I’m an Amanda, so this appeals to me greatly. However, if I were a saint, I would have preferred the tour of Flanders before dying.
This is Crown Prince Rudolf of Austria. He had a way with the ladies. (Allegedly, he showed up at his own wedding with a lover as his date.)
No one’s exactly sure of the circumstances of his death, but it appears that on the night of January 29, 1889, he shot himself in the head after shooting and killing his mistress, a teenaged baroness named Mary Vetsera, in a hunting lodge. He was 30. The white bandage you see in that picture is there to cover up the gunshot wound.
Mary’s body was smuggled away and buried hastily, to avoid a scandal. Rudolf, on the other hand, lies in the Habsburg Imperial Crypt in Vienna. His father pulled some strings to get him interred there: special arrangements were necessary because his death was a suicide.
His death left his parents—Franz Josef I, Austria’s emperor, and Elisabeth of Bavaria, cousin to King Ludwig—without an heir and likely caused their already shaky marriage to collapse. His mother—whose extreme fasting and exercise regimens, by the way, remind me of the the fads of a century later—also died a violent death. She was stabbed with a needle file by an anarchist in 1898.
Image source: Wikipedia.
The reliquary is believed to have held bits of skull and breastbone purported to belong to one of the 11,000 slaughtered maiden-followers of Saint Ursula.*
Reliquary bust of an unknown female saint, probably a companion of St Ursula.
South Netherlandish, c. 1520 – 1530.
© The Metropolitan Museum of Art, New York.
Oft have I digg’d up dead men from their graves,
And set them upright at their dear friends’ door,
Even when their sorrows almost was forgot,
And on their skins, as on the bark of trees,
Have with my knife carved in Roman letters,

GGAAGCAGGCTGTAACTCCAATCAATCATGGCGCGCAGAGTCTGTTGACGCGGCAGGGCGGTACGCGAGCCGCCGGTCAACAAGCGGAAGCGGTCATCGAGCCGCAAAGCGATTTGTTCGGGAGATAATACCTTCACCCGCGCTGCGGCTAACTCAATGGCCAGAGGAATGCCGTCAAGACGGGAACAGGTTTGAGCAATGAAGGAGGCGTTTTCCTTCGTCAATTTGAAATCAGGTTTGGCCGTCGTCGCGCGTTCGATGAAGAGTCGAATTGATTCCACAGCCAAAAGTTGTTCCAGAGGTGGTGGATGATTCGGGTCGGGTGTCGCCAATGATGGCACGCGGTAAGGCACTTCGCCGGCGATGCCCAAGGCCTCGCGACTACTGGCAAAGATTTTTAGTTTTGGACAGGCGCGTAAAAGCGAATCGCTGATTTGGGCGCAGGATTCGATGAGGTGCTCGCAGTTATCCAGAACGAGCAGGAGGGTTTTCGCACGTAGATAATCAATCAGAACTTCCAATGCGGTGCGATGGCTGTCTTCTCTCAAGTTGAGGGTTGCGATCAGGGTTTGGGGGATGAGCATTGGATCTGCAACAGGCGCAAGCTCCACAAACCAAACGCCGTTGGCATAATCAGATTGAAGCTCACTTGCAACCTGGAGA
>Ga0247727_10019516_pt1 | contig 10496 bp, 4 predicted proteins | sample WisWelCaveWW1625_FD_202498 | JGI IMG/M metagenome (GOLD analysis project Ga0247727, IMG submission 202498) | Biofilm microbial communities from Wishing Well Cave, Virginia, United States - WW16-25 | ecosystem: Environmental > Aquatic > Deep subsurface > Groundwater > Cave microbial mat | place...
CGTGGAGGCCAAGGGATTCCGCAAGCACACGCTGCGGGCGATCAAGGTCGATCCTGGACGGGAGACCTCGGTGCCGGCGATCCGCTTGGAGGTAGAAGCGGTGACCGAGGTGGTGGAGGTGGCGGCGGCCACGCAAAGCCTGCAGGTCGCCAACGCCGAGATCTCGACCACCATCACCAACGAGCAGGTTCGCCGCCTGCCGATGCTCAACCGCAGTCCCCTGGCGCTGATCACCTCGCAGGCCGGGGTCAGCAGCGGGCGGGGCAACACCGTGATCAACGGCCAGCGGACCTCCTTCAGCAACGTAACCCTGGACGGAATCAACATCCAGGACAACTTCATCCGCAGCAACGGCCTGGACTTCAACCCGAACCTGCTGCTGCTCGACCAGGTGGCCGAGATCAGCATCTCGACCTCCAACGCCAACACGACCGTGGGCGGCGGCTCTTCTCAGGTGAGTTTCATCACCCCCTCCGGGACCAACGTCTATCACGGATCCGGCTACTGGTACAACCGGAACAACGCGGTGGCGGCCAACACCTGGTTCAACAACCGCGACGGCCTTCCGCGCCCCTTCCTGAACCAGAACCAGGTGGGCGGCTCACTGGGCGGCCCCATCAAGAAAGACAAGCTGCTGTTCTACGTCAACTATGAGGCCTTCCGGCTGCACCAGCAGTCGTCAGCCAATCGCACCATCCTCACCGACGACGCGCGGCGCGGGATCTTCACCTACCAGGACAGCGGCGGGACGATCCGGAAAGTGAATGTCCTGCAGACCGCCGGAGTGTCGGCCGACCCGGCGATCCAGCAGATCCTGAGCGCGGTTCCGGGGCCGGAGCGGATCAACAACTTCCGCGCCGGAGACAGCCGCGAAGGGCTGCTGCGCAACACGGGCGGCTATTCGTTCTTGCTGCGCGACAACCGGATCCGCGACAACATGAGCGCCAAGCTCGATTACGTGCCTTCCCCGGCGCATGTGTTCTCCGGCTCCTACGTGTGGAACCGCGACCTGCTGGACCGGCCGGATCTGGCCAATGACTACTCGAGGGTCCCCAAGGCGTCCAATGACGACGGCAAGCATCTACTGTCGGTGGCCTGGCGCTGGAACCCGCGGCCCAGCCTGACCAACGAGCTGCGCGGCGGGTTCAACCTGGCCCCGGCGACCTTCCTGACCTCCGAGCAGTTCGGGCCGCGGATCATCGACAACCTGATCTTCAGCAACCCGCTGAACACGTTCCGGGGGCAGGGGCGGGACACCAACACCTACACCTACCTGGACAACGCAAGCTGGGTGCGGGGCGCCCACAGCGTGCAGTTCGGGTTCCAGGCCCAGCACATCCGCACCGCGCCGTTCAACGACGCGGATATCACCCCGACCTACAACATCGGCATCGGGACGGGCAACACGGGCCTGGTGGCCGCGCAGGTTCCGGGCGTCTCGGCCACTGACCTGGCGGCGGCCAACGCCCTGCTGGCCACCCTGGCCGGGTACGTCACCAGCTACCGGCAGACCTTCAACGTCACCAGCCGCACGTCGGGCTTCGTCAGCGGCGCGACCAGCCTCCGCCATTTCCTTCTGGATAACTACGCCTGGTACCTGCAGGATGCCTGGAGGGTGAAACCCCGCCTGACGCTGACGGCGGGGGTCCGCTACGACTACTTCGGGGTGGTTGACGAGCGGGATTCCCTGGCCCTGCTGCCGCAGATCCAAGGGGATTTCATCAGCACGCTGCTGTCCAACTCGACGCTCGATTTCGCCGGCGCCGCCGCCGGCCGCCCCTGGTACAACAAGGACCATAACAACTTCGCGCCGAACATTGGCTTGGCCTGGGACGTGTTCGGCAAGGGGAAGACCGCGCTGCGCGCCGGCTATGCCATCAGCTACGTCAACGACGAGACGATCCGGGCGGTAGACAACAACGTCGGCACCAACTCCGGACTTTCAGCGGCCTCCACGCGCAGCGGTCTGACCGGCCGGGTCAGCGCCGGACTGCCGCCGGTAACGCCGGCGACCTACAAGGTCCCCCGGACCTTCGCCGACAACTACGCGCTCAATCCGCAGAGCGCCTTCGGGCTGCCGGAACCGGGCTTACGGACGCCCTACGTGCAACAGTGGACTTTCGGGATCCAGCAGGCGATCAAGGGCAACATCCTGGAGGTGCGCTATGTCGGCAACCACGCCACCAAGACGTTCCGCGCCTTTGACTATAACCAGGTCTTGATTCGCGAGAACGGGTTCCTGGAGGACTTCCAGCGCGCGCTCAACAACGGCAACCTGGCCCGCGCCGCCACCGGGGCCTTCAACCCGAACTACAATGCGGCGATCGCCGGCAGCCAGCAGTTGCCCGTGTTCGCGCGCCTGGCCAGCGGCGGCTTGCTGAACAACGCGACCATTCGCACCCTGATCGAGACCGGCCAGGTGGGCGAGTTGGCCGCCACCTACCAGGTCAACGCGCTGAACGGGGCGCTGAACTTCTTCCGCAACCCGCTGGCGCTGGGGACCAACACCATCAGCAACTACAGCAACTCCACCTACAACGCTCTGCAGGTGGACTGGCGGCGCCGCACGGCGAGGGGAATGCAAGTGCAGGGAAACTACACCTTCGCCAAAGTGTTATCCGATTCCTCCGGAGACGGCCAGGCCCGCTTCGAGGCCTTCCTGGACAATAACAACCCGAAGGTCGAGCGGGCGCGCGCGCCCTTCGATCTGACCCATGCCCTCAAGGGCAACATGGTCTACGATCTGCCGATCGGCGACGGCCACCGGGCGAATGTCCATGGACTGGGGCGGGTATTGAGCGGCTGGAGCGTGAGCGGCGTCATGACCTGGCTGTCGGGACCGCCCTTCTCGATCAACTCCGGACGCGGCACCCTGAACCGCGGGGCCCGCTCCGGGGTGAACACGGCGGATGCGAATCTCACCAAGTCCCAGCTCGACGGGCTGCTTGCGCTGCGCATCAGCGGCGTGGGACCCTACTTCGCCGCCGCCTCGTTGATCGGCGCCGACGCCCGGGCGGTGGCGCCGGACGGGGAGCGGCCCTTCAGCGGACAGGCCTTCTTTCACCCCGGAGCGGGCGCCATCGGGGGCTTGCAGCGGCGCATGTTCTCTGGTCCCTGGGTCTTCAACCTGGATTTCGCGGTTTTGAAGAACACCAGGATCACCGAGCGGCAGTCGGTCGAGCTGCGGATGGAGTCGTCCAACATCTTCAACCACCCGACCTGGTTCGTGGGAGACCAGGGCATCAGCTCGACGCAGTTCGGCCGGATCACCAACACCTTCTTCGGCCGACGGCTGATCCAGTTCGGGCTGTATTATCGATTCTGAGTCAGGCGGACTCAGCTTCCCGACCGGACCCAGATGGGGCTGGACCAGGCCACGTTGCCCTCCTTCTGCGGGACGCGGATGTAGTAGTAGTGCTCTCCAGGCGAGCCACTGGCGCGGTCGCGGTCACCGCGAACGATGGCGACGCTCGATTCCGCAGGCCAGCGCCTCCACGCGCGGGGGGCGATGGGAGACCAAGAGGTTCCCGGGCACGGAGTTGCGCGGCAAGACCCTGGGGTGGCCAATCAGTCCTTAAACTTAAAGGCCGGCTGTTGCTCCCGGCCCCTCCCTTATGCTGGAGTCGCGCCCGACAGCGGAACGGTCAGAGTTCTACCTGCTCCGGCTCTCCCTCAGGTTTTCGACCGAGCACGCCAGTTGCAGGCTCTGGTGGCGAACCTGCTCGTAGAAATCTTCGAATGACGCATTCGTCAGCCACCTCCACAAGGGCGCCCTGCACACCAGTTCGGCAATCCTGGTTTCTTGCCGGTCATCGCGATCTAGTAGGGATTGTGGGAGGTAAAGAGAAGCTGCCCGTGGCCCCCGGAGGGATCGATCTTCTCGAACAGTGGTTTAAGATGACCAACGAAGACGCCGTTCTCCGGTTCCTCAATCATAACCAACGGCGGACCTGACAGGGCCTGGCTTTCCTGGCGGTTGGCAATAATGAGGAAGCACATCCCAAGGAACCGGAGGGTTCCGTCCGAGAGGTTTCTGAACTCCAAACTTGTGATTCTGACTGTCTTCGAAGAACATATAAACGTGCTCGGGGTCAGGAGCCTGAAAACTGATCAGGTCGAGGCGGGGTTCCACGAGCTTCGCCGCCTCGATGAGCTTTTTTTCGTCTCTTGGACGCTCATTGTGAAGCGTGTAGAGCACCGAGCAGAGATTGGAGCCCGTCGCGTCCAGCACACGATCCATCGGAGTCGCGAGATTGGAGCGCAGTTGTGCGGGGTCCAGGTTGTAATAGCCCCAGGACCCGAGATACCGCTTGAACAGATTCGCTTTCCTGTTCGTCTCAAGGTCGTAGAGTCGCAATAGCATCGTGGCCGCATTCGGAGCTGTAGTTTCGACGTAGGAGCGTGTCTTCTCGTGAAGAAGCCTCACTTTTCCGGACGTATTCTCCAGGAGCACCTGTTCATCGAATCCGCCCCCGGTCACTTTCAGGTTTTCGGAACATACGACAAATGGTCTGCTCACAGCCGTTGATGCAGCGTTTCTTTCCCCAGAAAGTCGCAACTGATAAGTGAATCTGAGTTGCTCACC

‘Let not your sorrow die, though I am dead.’
From 2010: CNN’s Jeanne Moos reports.
Sort-of related: When I lived in New York, I worked a block away from Time Warner Center (the building she’s standing outside of). I used to go over there to grab lunch at Whole Foods and I’d often see her standing outside interviewing people. She never stopped me, though. Sigh.
(Image via Oddity Central.)
This is Cherchen Man. He stood about six feet tall, had light hair and fair skin, and he lived about 3,000 years ago in what is today the Xinjiang region of western China. He sports facial tattoos. And the world’s oldest surviving pair of pants.
He’s among a group of mummies found in the Tarim Basin dating from between about 1900 B.C. and 200 A.D. I’ve wanted to write about them for a while.
I recently watched China’s Secret Mummies, a National Geographic video available on the Penn Museum’s website. It’s about 45 minutes long; unfortunately, more than half of those 45 minutes are eaten up by bullshit reenactment footage and suspense-making editing. But it’s still a good overview of the mummies, and it reveals what researchers from National Geographic’s Genographic Project were able to learn from their DNA.
What they found was surprising. After the mummies were discovered, their Caucasian facial features and woolen (sometimes plaid) textiles led many to speculate that they came from Europe, or—more fancifully—were Celts.
Sidenote: As a former Celticist (air quotes), I find this conclusion funny. I refuse to think of “Celt” as anything more than a linguistic designation, or something denoting a discrete genetic or cultural group. (Interesting and surprising read: The Origins of the British: A Genetic Detective Story by Stephen Oppenheimer.)
Anyway, like I said, the DNA results were surprising. Cherchen Man and his mummy-buddies showed east Asian genetic markers, leading the researchers to revise their understanding of the Tarim people. Likely, they were a mixed group—different cultures from east and west coexisting (and sleeping together) at a crossroads—rather than a western transplant culture hanging on in an unlikely eastern outpost, as had been previously thought.
Hope to post about some of the other Tarim mummies in the near future.
Image Source: Uyghur American Association.